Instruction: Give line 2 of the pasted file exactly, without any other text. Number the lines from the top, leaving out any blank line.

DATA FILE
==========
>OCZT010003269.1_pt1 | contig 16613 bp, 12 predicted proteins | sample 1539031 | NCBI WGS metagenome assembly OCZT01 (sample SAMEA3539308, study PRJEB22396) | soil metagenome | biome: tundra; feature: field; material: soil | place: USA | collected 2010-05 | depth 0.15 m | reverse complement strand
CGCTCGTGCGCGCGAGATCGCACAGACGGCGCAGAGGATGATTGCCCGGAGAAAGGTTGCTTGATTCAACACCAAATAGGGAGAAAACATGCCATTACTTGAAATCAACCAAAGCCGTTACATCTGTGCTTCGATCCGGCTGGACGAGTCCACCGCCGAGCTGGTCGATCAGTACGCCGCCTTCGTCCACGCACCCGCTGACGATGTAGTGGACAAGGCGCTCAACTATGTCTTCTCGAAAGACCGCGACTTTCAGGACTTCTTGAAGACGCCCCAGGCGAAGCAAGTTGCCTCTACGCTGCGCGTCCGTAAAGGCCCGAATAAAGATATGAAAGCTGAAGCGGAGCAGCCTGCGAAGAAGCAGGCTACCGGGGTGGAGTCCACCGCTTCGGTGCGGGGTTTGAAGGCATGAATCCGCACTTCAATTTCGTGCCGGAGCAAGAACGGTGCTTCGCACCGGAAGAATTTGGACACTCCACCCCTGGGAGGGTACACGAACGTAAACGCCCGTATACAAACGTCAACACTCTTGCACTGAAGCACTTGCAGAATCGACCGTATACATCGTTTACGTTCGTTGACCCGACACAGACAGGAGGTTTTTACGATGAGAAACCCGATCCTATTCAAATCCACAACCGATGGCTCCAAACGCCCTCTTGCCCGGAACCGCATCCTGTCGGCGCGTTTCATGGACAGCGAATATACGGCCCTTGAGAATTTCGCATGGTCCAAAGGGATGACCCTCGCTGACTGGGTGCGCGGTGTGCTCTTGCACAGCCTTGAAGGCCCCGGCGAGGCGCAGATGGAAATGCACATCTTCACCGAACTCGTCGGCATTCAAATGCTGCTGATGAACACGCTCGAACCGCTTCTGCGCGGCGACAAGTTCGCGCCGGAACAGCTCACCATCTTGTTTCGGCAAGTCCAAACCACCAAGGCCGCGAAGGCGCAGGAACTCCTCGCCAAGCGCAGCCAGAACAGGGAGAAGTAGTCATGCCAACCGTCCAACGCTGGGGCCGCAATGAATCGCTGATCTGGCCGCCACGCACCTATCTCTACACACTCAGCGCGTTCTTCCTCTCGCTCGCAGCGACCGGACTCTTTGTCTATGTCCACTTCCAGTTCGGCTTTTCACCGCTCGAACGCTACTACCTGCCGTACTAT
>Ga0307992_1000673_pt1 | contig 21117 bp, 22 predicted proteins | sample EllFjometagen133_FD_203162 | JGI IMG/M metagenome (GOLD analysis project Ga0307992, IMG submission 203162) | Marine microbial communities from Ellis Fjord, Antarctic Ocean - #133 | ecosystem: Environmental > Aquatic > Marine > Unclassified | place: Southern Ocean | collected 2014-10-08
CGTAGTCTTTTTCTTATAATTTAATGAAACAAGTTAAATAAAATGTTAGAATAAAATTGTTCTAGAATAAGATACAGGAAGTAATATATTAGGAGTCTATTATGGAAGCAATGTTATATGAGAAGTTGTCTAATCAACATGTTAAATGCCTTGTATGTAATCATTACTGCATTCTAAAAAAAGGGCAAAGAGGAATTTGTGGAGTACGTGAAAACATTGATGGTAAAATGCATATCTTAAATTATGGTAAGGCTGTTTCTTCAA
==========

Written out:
CGCTCGTGCGCGCGAGATCGCACAGACGGCGCAGAGGATGATTGCCCGGAGAAAGGTTGCTTGATTCAACACCAAATAGGGAGAAAACATGCCATTACTTGAAATCAACCAAAGCCGTTACATCTGTGCTTCGATCCGGCTGGACGAGTCCACCGCCGAGCTGGTCGATCAGTACGCCGCCTTCGTCCACGCACCCGCTGACGATGTAGTGGACAAGGCGCTCAACTATGTCTTCTCGAAAGACCGCGACTTTCAGGACTTCTTGAAGACGCCCCAGGCGAAGCAAGTTGCCTCTACGCTGCGCGTCCGTAAAGGCCCGAATAAAGATATGAAAGCTGAAGCGGAGCAGCCTGCGAAGAAGCAGGCTACCGGGGTGGAGTCCACCGCTTCGGTGCGGGGTTTGAAGGCATGAATCCGCACTTCAATTTCGTGCCGGAGCAAGAACGGTGCTTCGCACCGGAAGAATTTGGACACTCCACCCCTGGGAGGGTACACGAACGTAAACGCCCGTATACAAACGTCAACACTCTTGCACTGAAGCACTTGCAGAATCGACCGTATACATCGTTTACGTTCGTTGACCCGACACAGACAGGAGGTTTTTACGATGAGAAACCCGATCCTATTCAAATCCACAACCGATGGCTCCAAACGCCCTCTTGCCCGGAACCGCATCCTGTCGGCGCGTTTCATGGACAGCGAATATACGGCCCTTGAGAATTTCGCATGGTCCAAAGGGATGACCCTCGCTGACTGGGTGCGCGGTGTGCTCTTGCACAGCCTTGAAGGCCCCGGCGAGGCGCAGATGGAAATGCACATCTTCACCGAACTCGTCGGCATTCAAATGCTGCTGATGAACACGCTCGAACCGCTTCTGCGCGGCGACAAGTTCGCGCCGGAACAGCTCACCATCTTGTTTCGGCAAGTCCAAACCACCAAGGCCGCGAAGGCGCAGGAACTCCTCGCCAAGCGCAGCCAGAACAGGGAGAAGTAGTCATGCCAACCGTCCAACGCTGGGGCCGCAATGAATCGCTGATCTGGCCGCCACGCACCTATCTCTACACACTCAGCGCGTTCTTCCTCTCGCTCGCAGCGACCGGACTCTTTGTCTATGTCCACTTCCAGTTCGGCTTTTCACCGCTCGAACGCTACTACCTGCCGTACTAT